Thus there are indeed definitive places to which Neon Neon, as a vehicle, has transported the duo – not least when they come to perform live, of course. That most memorable instance was at Glastonbury when, in the midst of a blistering heatwave and with the Stainless Style show in a very much prototypal phase of existence, Rhys sat static in a director’s chair for the duration while an array of liggers pranced artlessly about his reclined, and patently relaxed figure. It is a project which effortlessly lends itself to collaboration – distilled from the very essence thereof – and the live experience is to benefit from this to a greater effect later on in the year, as they are to team up with the National Theatre Wales for a slew of shows in both Cardiff and London. “It’s gonna be mental” by Gruff’s own admission though for want of not divulging too much, he stops at informing of there being “a cast of actors, and it will be a real experience that’s radically different to the generic concert format.”
Again, the inevitable comparison: “Last time, we started playing the record and just played the songs [straight]. We were touring a concept record and by the end of the touring, that too had become a concept in itself. Har Mar Superstar ended up becoming John DeLorean, and by the end we had our own dance troupe. So this time, we wanted to start at that point, and create a concert which will be equally far-out as the album itself. Or one which at least helps to tell the story!
“It’s maybe just the atmosphere. There won’t be a straight narrative, but people will be engaged by political elements. People will have to make judgements and hopefully they’ll come away with a better outlook, or a better understanding of Feltrinelli’s legacy…”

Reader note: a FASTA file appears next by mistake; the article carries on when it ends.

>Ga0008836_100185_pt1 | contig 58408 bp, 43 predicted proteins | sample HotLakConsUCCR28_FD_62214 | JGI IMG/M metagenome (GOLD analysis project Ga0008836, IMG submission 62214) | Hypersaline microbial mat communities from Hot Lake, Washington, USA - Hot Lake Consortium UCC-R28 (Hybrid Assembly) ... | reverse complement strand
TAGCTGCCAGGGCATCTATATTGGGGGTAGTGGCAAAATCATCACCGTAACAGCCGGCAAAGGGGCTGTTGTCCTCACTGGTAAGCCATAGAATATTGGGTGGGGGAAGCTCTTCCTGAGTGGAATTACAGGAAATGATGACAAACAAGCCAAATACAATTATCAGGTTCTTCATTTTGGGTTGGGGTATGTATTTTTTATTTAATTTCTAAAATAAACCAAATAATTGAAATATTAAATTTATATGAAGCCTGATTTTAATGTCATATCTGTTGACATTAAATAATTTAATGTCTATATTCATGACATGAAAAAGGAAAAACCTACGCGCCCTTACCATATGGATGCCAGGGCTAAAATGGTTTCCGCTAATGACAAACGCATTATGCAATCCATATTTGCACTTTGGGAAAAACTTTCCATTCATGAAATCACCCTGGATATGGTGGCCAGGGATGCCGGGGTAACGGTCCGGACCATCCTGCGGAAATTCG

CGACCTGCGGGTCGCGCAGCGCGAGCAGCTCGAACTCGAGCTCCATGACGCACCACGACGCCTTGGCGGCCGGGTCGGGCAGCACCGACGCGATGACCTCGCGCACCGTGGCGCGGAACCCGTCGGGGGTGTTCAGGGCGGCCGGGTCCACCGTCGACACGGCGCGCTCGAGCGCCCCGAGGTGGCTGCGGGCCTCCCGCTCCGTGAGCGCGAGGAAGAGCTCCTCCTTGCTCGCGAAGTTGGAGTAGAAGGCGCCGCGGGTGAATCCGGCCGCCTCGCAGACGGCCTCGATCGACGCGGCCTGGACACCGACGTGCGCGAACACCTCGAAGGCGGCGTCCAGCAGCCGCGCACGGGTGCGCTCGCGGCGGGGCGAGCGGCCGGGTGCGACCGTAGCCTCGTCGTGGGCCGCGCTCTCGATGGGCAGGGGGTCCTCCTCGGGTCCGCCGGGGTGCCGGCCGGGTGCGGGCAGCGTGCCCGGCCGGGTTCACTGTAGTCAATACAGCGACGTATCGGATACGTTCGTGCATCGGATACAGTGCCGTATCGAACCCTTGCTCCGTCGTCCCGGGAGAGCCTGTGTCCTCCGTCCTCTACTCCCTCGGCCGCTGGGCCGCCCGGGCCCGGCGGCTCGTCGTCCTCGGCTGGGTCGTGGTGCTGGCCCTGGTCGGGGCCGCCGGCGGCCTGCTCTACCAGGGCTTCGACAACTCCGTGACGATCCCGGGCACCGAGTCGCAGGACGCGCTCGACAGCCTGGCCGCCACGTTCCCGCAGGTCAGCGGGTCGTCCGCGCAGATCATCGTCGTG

Quite what that is I’ve as yet only a few impressions and inklings foggy as Milan itself, but Hollon is hopeful it may engender “a desire to buy loads of books, and to learn Italian!” The pair are, however, somewhat self-effacing when it comes to their own linguistic capabilities. Gruff’s, he self-deprecatingly confesses, is “nonexistent” before Bryan corroborates: “Yeah, shit. It’s terrible!” Perhaps it’s of little surprise – their time spent in Italia has thus far been somewhat minimised – though again, Praxis Makes Perfect is a record which transcends geographical confinement anyhow: “We just spent an intense few days there. We’ve both toured Italy a little bit here and there, but we were helped out by some Italian friends who live over here. And I suppose the Feltrinelli story is quite international anyway, in that he was married to a German woman, was smuggling books out of the USSR, couriering money to Bolivia, and playing basketball with Fidel Castro in Havana [the inevitable anecdotal inspiration for loveably sultry album track Hoops with Fidel]. So I think the album is more about the Third World than Italy, in a way.”
And so we return to where we once began – with Giangiacomo Feltrinelli. A man ahead of his time – as was DeLorean, of course – but one constricted by the era into which he was born and subsequently impounded within. Though as does every human being, he did what he could with that which he had at his disposal. “He smuggled Doctor Zhivago [another literary work from which a track incarcerated on the album takes its name] out of the USSR, and they kicked him out of the Communist party for it – for being a dissident. He hid it under his bed in east Berlin, and went out nightclubbing. So his influence is everywhere – it’s beyond the books and finds itself in films, and it was he who popularised the famous image of Che Guevara. He took that photo and turned it into posters, so it’s more than just the man. I mean the man was full of contradictions, and he was living in a time of violent civil war which, you know, doesn’t translate well to any period but his legacy – his books, and his ability to popularise some radical ideas that could potentially make society a better place…”
His legacy looks sure to live on, even though Gruff’s words abruptly stop dead and doze off. He’ll have you back with him soon enough, however, and your world will then undoubtedly become a far better place for it.